A Minute with Miles

Classical Stations: Mon-Fri, 6:43 am and 8:43 am

How did the piano get its name? Why can’t you “reach” a crescendo? Who invented opera—and why—and how do you pronounce “Handel”? These and countless other classical music questions are answered on South Carolina Public Radio’s A Minute with Miles. Hosted by longtime NPR commentator Miles Hoffman, the segments inform and entertain as they provide illuminating 60-second flights through the world of classical music. (Photo: Mary Noble Ours)

Ways to Connect

Folk Songs

1 hour ago

For at least six hundred years, composers have been borrowing the melodies of folk songs and incorporating them into their compositions. And there’s a good reason: they’re good melodies; they’re melodies that have stood the test of time—that have never lost their hold on people. 


Mozart Flute Quartets

Jun 26, 2017

In a famous letter to his father, Mozart once wrote, “you know I become quite powerless whenever I am obliged to write for an instrument I cannot bear.” He was talking about the flute, and the occasion of the letter was a commission Mozart had received to write several flute concertos and quartets for flute and strings. In fairness to Mozart, neither the flutes nor the flutists of his day were terribly reliable, but it’s also possible that Mozart had just been procrastinating, and inventing an excuse to give his father.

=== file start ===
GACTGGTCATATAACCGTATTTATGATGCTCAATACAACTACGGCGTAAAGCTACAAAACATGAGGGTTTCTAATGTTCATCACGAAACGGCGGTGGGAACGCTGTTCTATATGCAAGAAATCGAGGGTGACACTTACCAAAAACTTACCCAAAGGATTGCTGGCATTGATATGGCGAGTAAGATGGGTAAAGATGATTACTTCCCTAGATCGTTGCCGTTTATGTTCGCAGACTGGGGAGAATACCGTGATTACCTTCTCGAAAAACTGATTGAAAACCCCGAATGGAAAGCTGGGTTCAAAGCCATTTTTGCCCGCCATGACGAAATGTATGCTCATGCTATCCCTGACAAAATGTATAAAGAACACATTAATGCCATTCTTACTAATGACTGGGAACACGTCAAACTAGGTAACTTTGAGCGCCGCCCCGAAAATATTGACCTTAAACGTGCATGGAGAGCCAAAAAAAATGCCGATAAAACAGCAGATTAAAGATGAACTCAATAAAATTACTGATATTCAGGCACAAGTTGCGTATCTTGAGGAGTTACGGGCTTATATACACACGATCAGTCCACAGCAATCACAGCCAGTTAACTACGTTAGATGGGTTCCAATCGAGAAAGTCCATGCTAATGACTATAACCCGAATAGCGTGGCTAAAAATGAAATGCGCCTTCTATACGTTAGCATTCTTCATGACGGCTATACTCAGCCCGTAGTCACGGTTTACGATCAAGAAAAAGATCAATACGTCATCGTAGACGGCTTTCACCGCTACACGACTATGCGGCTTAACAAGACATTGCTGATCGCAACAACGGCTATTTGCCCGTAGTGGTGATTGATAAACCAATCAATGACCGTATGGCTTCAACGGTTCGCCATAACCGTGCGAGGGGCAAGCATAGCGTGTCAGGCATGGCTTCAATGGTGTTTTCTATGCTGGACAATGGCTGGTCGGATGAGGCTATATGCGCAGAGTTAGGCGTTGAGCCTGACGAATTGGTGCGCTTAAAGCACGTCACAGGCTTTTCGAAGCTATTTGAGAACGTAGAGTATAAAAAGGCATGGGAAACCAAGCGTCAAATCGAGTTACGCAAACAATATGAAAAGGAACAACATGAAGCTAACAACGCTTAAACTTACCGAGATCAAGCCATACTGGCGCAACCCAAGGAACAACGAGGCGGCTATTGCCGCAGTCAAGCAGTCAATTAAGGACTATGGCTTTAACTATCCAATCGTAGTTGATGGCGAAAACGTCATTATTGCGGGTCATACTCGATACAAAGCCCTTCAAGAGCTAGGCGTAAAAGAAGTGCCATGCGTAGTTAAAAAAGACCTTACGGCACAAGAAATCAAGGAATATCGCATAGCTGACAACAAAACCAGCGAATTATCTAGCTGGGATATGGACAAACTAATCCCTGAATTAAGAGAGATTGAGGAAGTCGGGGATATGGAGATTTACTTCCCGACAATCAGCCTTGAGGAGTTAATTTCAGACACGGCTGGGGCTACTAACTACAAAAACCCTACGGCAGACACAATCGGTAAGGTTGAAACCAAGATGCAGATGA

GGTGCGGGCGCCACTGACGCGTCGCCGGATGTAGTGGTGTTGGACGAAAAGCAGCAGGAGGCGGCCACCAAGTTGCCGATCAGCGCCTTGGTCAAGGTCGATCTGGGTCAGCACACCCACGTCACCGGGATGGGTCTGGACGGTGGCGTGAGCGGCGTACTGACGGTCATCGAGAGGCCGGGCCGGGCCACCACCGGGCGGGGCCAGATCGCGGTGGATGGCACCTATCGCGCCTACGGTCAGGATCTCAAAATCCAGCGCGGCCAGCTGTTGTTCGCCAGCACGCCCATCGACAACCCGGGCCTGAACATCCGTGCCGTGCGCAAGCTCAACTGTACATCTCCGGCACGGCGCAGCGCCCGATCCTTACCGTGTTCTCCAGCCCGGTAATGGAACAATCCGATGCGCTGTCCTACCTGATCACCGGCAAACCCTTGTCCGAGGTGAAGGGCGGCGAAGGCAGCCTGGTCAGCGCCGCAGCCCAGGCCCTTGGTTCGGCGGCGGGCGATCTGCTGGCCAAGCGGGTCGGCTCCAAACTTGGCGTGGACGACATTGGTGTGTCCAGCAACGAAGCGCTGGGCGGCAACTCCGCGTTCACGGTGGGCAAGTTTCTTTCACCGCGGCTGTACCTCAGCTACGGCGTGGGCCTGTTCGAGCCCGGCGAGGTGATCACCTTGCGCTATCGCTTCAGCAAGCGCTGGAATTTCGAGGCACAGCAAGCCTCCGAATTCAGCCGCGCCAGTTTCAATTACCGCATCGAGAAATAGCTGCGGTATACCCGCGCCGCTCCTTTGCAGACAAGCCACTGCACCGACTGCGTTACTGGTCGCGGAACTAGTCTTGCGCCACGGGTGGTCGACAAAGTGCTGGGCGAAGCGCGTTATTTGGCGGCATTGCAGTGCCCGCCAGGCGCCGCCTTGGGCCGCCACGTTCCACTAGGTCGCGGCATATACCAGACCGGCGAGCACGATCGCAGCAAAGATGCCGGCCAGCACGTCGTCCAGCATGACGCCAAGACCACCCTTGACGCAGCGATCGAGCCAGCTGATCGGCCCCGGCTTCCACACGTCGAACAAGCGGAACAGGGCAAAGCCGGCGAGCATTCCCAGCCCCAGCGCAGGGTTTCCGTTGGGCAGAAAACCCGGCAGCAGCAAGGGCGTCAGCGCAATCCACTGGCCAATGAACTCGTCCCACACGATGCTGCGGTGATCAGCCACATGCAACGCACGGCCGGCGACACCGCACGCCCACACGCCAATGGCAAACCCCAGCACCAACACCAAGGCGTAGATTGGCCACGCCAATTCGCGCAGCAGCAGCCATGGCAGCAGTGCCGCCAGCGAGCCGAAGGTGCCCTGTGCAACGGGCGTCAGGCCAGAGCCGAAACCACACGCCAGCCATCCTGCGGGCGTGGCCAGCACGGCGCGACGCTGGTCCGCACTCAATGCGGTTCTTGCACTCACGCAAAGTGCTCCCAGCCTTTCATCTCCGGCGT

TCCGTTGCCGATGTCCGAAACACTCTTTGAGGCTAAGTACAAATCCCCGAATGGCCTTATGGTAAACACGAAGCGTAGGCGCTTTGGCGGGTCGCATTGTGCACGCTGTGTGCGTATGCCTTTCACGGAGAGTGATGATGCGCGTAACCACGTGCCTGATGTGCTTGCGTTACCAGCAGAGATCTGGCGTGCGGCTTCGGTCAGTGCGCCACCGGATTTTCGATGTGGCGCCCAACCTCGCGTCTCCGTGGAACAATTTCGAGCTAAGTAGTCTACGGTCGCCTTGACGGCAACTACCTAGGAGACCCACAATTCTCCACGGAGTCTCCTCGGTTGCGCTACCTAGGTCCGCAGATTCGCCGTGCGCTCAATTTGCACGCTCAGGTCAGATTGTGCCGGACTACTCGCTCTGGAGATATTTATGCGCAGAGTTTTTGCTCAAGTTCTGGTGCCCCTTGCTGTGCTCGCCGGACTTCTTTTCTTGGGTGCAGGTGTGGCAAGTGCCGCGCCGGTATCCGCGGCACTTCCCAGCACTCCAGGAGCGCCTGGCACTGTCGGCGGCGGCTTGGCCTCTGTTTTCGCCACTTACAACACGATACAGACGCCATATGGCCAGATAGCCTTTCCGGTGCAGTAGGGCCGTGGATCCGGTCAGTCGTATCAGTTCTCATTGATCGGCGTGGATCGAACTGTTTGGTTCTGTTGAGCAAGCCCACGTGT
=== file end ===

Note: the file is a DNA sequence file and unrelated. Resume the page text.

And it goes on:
Performers are always seeking the most effective and compelling ways to bring a composer’s musical ideas to life. I stress the plural, “ways,” because there’s never just one way. Some musicians sometimes forget this, unfortunately, but the best musicians, and the best teachers never do. When I was a graduate student, the string quartet I played in was working on a Bartók string quartet, and our faculty coach was Robert Mann, founder and first violinist of the Juilliard Quartet. 


When musicians and music scholars prepare performances of works by dead composers, they often get stuck in arguments over determining what the composers’ “original intent” was. And while I certainly recognize the importance of scholarly accuracy and authenticity, and of staying true to the composers’ wishes, I think that sometimes musicians forget that dead composers were once alive. 


Composers during the Baroque period wrote plenty of chamber music, especially trio sonatas, and sonatas for such high-voiced instruments as the violin and the flute. But the chamber music repertoire that today’s audiences are most familiar with probably begins with the piano trios and string quartets of Joseph Haydn. After Haydn, the floodgates opened. 


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